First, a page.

MA Dept. of Higher Education
Student Advisory Council Public Relations Chair
For Immediate Release
December 15, 2020
Budget signed by Governor Baker allows part-time college and university students to represent peers on campus Boards of Trustees
Boston, MA – December 15, 2020 – On Friday, December 11, Governor Charlie Baker signed the Fiscal Year 2021 (FY21) budget into law, making a change in state law that will allow the growing number of part-time students on public college and university campuses to serve as representatives of their student bodies. The outside section removed the requirement that students must be enrolled full-time to run for the elected position of student trustee, and this change creates new flexibility for public higher education institutions and the Department of Higher Education (DHE).
The change, championed by the Student Advisory Council (SAC) to the Massachusetts Board of Higher Education, will ensure equitable representation of student bodies, especially at the Commonwealth’s 15 community colleges where nearly 70% of students attend part-time.
“This change to the Massachusetts General Laws is a remarkable achievement for the Student Advisory Council and for the public higher education students of the Commonwealth,” said Jorgo Gushi, Chair of the Student Advisory Council and Community Colleges Segmental Advisor to the Board of Higher Education. “Part-time students, coming from diverse backgrounds, bring a wealth of experience that other members of the board of trustees might not have. Their input will help institutions and the BHE shape policies and programs that can better reflect and address the changing nature of the student population. Our students’ leadership is not related to their enrollment status.”
“I want to congratulate the Student Advisory Council for taking on this issue and succeeding in their efforts to advocate for this change,” said Carlos E. Santiago, Commissioner of Higher Education. “SAC’s hard work will be enormously beneficial in the years ahead, as it will allow a much broader population of students to become civically engaged in their college communities.”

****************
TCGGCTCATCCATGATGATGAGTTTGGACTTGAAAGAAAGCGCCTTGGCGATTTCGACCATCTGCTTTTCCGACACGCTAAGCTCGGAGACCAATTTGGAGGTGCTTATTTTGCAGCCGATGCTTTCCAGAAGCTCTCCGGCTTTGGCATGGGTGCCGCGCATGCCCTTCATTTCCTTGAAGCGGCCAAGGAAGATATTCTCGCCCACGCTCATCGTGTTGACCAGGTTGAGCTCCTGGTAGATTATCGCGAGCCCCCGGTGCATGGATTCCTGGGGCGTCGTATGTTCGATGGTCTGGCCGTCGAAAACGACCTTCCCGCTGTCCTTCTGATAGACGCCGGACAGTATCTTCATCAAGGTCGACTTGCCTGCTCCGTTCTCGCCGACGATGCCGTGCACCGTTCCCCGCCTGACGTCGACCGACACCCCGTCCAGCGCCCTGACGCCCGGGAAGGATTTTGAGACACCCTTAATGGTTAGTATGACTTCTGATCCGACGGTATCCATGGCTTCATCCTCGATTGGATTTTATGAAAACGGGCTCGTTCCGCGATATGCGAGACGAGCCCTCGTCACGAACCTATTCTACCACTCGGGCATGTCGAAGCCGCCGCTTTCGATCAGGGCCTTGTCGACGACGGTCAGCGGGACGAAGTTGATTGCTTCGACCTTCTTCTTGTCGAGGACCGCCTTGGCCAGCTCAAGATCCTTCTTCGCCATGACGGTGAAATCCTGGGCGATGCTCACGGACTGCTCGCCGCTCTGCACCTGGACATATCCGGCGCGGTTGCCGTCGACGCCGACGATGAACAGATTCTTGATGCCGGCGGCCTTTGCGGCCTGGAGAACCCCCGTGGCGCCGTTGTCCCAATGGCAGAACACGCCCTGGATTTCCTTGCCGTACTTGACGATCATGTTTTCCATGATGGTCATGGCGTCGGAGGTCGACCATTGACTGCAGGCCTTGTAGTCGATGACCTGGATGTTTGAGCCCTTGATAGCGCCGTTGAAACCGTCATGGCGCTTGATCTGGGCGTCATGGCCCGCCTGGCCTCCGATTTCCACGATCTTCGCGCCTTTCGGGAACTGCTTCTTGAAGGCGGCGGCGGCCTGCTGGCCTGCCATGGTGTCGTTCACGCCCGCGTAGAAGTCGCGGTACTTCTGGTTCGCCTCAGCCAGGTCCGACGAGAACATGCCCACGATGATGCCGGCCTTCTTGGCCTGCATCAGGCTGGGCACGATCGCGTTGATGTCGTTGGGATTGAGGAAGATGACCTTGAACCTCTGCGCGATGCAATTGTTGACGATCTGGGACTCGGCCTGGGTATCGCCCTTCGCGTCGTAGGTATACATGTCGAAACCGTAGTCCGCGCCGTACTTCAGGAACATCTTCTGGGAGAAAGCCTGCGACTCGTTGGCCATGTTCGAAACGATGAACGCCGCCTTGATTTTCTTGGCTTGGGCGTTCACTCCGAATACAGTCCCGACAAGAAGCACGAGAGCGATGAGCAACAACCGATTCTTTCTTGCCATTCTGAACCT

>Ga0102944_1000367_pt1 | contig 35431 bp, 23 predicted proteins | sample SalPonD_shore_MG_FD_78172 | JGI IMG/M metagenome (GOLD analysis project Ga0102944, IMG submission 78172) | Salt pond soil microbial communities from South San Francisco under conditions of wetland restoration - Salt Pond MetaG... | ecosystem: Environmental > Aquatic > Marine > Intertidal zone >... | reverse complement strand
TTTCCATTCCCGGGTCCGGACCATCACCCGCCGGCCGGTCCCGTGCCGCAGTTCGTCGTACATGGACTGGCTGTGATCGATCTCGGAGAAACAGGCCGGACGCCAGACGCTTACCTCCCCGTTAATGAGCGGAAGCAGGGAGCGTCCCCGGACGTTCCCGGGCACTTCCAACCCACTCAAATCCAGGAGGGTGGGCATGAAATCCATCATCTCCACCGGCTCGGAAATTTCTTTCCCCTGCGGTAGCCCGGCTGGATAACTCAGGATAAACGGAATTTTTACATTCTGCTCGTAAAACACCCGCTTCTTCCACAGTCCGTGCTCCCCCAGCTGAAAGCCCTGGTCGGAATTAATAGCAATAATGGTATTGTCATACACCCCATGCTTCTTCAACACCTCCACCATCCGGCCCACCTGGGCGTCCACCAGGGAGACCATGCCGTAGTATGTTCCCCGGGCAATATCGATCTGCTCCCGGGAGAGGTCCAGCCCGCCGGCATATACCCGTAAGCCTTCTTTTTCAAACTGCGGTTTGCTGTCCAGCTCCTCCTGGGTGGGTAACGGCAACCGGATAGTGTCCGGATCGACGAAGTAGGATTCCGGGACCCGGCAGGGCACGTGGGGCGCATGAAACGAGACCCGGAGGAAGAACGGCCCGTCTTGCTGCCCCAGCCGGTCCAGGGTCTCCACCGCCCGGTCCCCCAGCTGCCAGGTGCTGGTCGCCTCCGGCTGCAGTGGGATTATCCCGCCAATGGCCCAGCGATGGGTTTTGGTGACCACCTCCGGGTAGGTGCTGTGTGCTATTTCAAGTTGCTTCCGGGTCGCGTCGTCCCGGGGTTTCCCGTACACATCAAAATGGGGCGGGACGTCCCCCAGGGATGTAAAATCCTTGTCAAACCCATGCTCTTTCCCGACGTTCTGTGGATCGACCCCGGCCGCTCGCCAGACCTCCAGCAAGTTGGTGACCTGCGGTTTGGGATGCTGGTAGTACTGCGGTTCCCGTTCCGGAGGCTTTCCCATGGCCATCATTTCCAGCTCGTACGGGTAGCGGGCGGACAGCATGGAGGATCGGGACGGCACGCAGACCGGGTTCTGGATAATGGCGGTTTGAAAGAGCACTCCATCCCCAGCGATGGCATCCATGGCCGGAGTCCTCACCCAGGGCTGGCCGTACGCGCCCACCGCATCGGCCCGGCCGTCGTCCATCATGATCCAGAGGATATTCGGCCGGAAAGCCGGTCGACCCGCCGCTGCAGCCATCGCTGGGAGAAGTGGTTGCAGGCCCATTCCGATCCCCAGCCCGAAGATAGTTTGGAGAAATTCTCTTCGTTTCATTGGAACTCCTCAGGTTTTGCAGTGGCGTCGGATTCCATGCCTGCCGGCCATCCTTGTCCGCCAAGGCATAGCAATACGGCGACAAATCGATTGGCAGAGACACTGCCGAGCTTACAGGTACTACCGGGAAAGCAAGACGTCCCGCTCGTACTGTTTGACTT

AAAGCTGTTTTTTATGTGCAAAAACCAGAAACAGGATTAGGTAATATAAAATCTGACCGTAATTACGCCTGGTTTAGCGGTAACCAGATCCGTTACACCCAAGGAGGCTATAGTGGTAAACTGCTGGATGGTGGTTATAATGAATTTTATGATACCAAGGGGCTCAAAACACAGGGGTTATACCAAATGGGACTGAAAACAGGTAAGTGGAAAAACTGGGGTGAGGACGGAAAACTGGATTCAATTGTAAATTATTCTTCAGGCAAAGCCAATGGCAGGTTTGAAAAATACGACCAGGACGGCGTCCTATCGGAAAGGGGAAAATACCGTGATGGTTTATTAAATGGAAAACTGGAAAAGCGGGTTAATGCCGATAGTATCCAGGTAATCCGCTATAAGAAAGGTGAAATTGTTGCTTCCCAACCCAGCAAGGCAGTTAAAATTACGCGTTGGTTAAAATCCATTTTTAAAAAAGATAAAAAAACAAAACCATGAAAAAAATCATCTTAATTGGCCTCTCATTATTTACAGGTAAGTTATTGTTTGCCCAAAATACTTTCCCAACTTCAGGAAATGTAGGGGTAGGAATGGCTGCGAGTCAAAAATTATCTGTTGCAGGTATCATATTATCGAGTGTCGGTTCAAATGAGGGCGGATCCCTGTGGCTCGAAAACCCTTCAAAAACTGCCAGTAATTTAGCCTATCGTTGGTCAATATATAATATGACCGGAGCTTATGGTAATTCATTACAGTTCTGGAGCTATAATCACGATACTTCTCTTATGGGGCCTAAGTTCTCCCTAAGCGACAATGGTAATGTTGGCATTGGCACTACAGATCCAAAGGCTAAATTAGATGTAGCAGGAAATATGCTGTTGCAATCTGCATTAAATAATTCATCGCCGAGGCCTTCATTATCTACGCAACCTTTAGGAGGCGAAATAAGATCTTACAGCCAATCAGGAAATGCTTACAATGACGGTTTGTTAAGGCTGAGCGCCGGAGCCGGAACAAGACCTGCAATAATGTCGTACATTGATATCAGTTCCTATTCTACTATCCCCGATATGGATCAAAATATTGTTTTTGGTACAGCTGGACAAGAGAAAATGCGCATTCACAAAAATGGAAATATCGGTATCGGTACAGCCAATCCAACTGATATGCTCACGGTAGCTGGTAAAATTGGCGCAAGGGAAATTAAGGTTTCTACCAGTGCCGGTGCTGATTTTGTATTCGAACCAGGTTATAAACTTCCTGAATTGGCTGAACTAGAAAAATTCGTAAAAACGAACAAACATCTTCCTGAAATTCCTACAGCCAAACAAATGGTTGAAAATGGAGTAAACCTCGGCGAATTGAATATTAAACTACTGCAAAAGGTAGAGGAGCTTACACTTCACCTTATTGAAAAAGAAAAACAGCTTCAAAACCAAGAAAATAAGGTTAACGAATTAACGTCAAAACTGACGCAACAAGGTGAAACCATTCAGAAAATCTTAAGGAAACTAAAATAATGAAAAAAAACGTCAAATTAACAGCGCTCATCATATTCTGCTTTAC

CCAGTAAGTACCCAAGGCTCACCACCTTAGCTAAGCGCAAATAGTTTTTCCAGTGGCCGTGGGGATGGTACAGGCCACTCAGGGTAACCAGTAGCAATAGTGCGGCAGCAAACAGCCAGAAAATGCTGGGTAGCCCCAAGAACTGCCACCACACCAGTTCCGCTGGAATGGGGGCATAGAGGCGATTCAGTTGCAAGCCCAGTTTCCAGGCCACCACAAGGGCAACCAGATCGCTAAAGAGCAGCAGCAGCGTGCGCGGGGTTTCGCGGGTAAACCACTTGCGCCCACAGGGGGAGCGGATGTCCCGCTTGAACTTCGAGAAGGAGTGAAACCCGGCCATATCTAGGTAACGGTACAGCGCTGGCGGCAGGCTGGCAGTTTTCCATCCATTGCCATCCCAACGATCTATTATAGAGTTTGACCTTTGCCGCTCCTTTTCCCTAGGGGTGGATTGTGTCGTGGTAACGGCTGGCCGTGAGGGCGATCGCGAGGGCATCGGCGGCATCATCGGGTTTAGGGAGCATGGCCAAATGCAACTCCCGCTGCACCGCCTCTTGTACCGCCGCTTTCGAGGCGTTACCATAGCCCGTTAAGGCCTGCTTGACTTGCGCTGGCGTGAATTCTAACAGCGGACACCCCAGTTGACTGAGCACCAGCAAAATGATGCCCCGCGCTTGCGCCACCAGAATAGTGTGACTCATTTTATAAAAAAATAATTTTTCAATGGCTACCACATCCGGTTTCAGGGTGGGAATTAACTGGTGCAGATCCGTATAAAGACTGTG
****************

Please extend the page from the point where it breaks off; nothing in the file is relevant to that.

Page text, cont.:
The student trustee is a representative of the student body, elected annually, who serves on a public higher education institution’s board of trustees and helps make important decisions, including those pertaining to budget and personnel, which impact students and the community as a whole. Previously, a student hoping to run for the elected position was required to be a full-time undergraduate student. These part-time students were neither eligible to run for student trustee nor able to continue serving in their role if they dropped a course and were no longer enrolled full-time. Full-time status is 12 credits, or four courses on average.
“As a working mother and a student leader who was denied the opportunity to run for student trustee this fall due to part-time status, I am immensely proud to be part of this progressive action,” said Monica Bliss, Secretary and Public Relations Chair of the Student Advisory Council and President of Berkshire Community College’s Student Government Association. “Women can be wonderful mothers and successful student leaders. I am proof of that.”
The change to Massachusetts law will also increase opportunities for civic engagement among students of color who are more likely to attend part-time. Community colleges serve the largest population of students of color in the Massachusetts higher education system, with 66% of African American students, 62% of Latinx students, and 64% of Native American students attending on a part-time basis. The Student Advisory Council to the MA Board of Higher Education prioritized these issues surrounding equity and appropriate student representation for students on the Board of Trustees with the goal of achieving more equitable representation of public higher education’s increasingly diverse student bodies.
In December of 2019, Student Advisory Council members Caitlin Marotta and Lindzie White, respectively President and Vice President of Cape Cod Community College’s SGA, presented the Student Advisory Council with the idea of changing the law after struggling to find a student trustee who met the requirement.
"We are immensely proud of our student leaders at Cape Cod Community College and throughout the Commonwealth for working with our state legislators and addressing the eligibility of part-time students to serve as trustees," said John Cox, President of Cape Cod Community College. "By changing the law we are solving a significant equity issue. Many of our students are balancing the challenges of life with finances, family obligations and full-time jobs. We are now able to welcome these voices to the decision-making bodies of our colleges and universities. Their voices, at long last, will now be heard loud and clear."
The Massachusetts Student Advisory Council is composed of the SGA/Student Senate President and the student trustee from each of the 15 community colleges, nine state universities, and five campuses of the University of Massachusetts. The SAC, as a deliberative and recommending body to the Board of Higher Education, is empowered to make studies, reports and recommendations advocating for the rights, needs, interests and welfare of all students enrolled at public institutions in the Commonwealth.